(HealthDay News) – For patients with stage I and II primary tonsil carcinoma, radiotherapy after tonsillectomy is associated with improved overall survival (OS) and disease-specific survival (DSS), compared with radiotherapy after biopsy, according to a study published in the April issue of JAMA Otolaryngology-Head & Neck Surgery.
Michael A. Holliday, MD, from the Georgetown University Hospital in Washington, DC, and colleagues conducted a retrospective study using Surveillance, Epidemiology, and End Results data from 524 patients with stage I and II primary tonsil carcinoma, diagnosed during 1988–2006, who received definitive radiation treatment. They examined whether tonsillectomy adds oncologic advantage over biopsy alone prior to radiotherapy.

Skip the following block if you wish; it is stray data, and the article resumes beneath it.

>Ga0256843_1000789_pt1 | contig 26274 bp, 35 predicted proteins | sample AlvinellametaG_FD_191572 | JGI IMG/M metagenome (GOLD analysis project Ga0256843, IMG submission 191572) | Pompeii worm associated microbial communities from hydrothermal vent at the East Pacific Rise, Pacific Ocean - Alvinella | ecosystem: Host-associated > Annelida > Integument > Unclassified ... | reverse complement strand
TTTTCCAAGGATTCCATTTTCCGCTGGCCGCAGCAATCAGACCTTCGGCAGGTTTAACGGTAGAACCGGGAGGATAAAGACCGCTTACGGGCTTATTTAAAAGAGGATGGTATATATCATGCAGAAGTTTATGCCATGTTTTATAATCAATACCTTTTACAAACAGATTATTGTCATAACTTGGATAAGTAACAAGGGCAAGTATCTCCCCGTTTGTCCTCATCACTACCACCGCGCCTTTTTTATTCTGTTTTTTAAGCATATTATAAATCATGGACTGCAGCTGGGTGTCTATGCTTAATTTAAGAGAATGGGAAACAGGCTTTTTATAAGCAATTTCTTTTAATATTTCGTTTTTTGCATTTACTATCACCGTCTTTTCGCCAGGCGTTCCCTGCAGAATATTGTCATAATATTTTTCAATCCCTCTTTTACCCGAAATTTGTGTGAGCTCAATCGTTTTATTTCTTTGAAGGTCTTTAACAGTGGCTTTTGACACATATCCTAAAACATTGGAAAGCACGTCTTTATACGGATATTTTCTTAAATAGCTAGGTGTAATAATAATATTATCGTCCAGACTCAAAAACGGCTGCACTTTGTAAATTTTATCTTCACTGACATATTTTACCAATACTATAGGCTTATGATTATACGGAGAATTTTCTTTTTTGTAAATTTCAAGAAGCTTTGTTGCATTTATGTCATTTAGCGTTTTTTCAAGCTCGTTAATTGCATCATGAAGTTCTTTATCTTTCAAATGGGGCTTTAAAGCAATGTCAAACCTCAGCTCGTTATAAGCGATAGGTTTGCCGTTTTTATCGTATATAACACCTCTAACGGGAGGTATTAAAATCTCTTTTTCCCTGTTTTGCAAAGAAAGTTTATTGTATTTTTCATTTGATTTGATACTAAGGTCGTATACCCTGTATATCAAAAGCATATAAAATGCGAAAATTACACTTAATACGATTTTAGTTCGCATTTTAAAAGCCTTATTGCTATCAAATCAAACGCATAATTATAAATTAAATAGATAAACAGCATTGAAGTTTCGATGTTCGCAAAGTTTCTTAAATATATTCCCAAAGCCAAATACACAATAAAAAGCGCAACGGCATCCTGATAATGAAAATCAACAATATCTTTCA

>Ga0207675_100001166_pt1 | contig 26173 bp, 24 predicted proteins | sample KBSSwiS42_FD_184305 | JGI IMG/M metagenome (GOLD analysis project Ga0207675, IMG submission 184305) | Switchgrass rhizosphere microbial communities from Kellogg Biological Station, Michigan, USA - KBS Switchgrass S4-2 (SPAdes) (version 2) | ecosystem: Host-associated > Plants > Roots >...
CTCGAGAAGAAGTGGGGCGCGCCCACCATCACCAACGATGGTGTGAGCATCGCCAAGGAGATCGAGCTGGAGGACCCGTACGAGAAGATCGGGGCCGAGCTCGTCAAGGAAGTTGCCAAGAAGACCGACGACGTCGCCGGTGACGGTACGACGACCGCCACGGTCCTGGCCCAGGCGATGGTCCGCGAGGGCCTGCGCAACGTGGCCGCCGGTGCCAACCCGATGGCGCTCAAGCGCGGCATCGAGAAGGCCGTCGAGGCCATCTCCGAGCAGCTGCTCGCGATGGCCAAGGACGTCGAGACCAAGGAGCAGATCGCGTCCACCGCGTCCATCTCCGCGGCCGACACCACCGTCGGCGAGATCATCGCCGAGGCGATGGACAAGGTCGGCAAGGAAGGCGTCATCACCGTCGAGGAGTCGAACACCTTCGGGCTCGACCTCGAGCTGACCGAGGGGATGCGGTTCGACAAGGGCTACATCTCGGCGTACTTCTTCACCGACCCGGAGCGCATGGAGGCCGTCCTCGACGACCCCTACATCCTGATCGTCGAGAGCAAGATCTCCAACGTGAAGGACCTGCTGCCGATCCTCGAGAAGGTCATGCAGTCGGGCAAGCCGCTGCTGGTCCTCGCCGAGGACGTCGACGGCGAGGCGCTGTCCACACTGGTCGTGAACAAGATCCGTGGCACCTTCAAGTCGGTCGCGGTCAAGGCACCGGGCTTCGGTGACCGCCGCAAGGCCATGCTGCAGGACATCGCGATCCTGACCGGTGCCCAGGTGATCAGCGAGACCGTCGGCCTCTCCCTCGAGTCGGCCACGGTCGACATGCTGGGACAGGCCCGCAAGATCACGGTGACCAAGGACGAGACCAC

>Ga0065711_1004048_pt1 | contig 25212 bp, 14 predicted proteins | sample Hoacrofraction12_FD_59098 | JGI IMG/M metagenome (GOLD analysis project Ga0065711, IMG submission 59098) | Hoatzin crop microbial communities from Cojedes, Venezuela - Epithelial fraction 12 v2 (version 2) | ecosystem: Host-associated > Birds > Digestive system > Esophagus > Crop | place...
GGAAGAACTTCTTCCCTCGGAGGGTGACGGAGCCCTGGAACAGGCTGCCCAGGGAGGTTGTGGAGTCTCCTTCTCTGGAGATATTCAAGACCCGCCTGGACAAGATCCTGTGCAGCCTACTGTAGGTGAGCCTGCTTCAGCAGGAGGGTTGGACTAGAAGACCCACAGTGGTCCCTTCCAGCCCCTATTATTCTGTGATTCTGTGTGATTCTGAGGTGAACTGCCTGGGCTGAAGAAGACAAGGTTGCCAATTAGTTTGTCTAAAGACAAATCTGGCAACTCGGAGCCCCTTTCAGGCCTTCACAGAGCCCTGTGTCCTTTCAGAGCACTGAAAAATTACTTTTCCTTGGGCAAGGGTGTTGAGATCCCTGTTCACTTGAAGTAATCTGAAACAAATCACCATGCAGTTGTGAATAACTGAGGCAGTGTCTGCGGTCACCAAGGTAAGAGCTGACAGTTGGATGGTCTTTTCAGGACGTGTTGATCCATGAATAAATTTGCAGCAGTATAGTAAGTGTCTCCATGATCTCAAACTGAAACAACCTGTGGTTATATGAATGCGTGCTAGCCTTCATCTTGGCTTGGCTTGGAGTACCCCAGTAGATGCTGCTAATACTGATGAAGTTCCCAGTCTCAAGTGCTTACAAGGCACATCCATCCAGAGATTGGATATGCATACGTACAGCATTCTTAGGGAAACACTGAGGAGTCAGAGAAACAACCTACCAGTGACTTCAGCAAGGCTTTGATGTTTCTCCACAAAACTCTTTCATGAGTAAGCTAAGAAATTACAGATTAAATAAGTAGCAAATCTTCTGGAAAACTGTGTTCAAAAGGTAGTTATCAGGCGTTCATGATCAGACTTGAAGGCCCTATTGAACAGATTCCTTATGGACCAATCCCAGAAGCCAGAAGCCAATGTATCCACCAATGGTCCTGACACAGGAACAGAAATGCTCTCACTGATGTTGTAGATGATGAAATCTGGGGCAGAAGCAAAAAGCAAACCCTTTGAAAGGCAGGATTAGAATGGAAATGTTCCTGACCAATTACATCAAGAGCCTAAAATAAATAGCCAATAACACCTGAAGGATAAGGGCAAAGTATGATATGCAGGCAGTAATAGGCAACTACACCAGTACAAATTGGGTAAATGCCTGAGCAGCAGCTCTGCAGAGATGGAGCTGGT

The researchers found that age, surgical status, and year of diagnosis were significant contributors to OS and DSS. The five-year OS and DSS for treatment with radiation after tonsillectomy were 83% and 90%, respectively, compared with 64% and 76%, respectively, for radiation after biopsy.
“Our analysis revealed that radiotherapy after tonsillectomy is associated with better OS and DSS than is radiotherapy after biopsy alone,” the authors write. “Opportunities for future study would include assessment of local-regional control, surgical selection bias, and the impact of comorbidities in this clinical question.”